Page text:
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Risk of suicide death following electroconvulsive therapy treatment for depression

By Scott Cunningham, MD, PhD
Published June 24, 2022

Key Takeaways

  • Electroconvulsive therapy (ECT) reduces the risk of suicide among inpatients with severe depression.

Putting It Into Practice

The risk of suicide is elevated in patients with depression following psychiatric hospital discharge. The risk of suicide can linger for years, but patients are especially at risk during the first 3 months following discharge.

ECT has been shown to ameliorate the risk of suicide for at least 12 months following hospital discharge for severe depression.

Why this study matters

Major depressive disorder is associated with co-morbidities, such as cardiovascular diseases, cerebrovascular diseases, hypertension, diabetes, autoimmune diseases, and immunologic dysfunction, as well as an increased risk for suicide.

ECT is the most effective treatment option for patients with psychotherapy and/or pharmacologic treatment-resistant MDD, and results in symptomatic improvement in at least 50% of patients, including a significant reduction in suicide.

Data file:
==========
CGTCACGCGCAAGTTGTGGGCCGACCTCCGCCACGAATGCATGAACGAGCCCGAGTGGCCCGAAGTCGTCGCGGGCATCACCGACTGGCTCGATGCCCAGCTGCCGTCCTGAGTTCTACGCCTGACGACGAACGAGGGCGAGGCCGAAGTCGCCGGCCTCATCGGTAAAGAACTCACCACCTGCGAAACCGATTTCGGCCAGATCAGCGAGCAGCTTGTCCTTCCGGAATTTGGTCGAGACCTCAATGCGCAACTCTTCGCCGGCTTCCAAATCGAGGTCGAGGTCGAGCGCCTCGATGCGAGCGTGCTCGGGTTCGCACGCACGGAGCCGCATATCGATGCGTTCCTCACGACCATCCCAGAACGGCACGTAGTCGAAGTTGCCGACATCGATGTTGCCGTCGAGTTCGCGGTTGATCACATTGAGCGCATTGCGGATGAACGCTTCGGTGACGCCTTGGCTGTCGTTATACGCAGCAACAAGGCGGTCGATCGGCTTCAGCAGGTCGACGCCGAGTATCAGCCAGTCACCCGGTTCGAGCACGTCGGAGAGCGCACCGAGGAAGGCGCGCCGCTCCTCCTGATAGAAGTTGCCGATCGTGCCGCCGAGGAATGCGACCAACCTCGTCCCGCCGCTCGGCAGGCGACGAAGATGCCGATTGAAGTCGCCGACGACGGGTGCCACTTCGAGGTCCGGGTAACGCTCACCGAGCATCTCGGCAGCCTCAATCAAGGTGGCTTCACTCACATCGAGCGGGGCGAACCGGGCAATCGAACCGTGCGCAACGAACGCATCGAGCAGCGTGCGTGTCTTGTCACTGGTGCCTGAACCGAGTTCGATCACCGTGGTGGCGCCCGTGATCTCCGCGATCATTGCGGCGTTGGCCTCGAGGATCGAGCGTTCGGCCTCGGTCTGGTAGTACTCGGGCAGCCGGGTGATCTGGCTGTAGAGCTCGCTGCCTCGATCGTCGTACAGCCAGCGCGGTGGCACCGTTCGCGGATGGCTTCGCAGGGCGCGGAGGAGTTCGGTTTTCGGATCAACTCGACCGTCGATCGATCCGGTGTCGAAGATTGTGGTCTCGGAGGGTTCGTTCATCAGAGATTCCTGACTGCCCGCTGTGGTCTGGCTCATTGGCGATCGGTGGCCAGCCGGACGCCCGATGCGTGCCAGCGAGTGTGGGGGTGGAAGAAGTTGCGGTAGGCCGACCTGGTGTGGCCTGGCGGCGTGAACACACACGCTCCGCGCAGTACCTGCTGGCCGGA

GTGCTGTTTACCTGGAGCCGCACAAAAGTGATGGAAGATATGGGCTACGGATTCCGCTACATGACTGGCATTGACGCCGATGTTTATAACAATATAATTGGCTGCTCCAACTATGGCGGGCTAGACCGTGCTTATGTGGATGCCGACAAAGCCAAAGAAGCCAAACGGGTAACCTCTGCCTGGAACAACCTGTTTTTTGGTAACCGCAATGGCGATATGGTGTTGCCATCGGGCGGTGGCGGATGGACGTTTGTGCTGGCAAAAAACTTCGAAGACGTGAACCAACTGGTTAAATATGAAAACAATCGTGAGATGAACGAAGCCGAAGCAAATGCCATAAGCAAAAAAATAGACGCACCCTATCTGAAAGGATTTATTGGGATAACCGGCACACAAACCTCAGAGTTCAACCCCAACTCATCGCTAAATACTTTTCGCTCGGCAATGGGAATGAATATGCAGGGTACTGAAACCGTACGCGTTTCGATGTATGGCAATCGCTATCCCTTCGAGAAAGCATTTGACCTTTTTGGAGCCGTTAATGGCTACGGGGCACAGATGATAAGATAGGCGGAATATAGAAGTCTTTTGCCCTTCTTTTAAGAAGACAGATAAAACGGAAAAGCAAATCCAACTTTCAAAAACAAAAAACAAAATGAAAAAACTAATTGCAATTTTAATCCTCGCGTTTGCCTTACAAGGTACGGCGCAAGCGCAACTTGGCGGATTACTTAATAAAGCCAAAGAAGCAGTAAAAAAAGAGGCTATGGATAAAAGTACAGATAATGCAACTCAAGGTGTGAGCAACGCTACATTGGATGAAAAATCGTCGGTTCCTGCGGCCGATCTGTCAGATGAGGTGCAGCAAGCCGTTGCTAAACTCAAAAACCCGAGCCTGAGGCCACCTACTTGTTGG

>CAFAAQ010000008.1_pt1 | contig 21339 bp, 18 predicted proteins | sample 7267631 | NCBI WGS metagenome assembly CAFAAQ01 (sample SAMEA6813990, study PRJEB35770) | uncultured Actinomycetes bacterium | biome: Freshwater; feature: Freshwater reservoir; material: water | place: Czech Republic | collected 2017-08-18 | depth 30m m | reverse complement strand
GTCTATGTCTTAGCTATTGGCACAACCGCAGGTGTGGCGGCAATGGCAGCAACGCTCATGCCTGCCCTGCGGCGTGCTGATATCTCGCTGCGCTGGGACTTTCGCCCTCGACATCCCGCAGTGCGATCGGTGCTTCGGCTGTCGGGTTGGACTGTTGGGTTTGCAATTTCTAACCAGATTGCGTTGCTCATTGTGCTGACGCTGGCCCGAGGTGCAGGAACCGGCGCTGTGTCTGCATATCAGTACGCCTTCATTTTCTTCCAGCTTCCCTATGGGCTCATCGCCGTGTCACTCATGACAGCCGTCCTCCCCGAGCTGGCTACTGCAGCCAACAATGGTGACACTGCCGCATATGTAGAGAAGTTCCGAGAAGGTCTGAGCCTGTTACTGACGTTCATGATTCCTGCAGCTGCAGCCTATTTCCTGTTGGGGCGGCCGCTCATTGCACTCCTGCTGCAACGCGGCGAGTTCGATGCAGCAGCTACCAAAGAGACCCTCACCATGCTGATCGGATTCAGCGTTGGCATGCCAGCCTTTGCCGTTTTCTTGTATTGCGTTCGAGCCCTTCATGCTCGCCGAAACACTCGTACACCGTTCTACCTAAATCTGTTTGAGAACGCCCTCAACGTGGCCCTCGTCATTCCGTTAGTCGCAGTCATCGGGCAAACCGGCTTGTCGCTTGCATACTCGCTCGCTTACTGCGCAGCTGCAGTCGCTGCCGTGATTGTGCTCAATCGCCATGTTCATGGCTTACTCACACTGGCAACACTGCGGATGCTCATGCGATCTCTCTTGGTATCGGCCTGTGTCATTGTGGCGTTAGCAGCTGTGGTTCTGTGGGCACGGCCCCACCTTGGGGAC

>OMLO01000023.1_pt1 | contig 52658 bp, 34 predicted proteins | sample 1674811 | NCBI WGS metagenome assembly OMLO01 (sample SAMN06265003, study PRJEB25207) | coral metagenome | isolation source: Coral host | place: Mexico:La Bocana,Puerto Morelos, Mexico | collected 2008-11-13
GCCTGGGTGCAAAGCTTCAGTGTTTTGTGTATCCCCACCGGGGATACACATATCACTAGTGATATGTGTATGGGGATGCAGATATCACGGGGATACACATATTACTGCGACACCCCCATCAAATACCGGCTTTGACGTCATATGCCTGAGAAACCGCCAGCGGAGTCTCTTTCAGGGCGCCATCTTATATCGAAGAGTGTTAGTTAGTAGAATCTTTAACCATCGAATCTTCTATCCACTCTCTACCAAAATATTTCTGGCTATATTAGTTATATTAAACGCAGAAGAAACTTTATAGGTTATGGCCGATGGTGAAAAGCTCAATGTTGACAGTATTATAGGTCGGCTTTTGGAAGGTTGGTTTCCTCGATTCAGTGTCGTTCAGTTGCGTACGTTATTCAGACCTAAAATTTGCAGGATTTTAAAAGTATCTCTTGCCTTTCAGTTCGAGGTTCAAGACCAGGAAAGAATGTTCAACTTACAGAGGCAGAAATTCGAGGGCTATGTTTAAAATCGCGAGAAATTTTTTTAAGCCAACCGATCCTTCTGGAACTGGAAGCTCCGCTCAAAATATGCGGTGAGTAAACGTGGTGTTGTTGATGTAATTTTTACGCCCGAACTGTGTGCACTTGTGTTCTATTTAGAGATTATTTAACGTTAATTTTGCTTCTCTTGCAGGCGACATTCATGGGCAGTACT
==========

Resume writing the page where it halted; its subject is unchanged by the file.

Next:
Study design

This was a retrospective study involving adults admitted to a psychiatric hospital for depression who were treated with ECT.

The primary outcome was death by suicide within 1 year of discharge from the hospital. The secondary outcomes were non-suicide deaths and all-cause mortality.

Results and conclusion

Of 67,327 psychiatric hospital admissions for depression, 4982 patients received ECT.

The risk for suicide within 1 year following hospital discharge was significantly reduced in the patients treated with ECT compared to the patients who were not treated with ECT (HR = 0.53).

The risk for all-cause mortality (HR = 0.75), but not non-suicide deaths (HR = .83), was also lower among the patients treated with ECT.

Original Source

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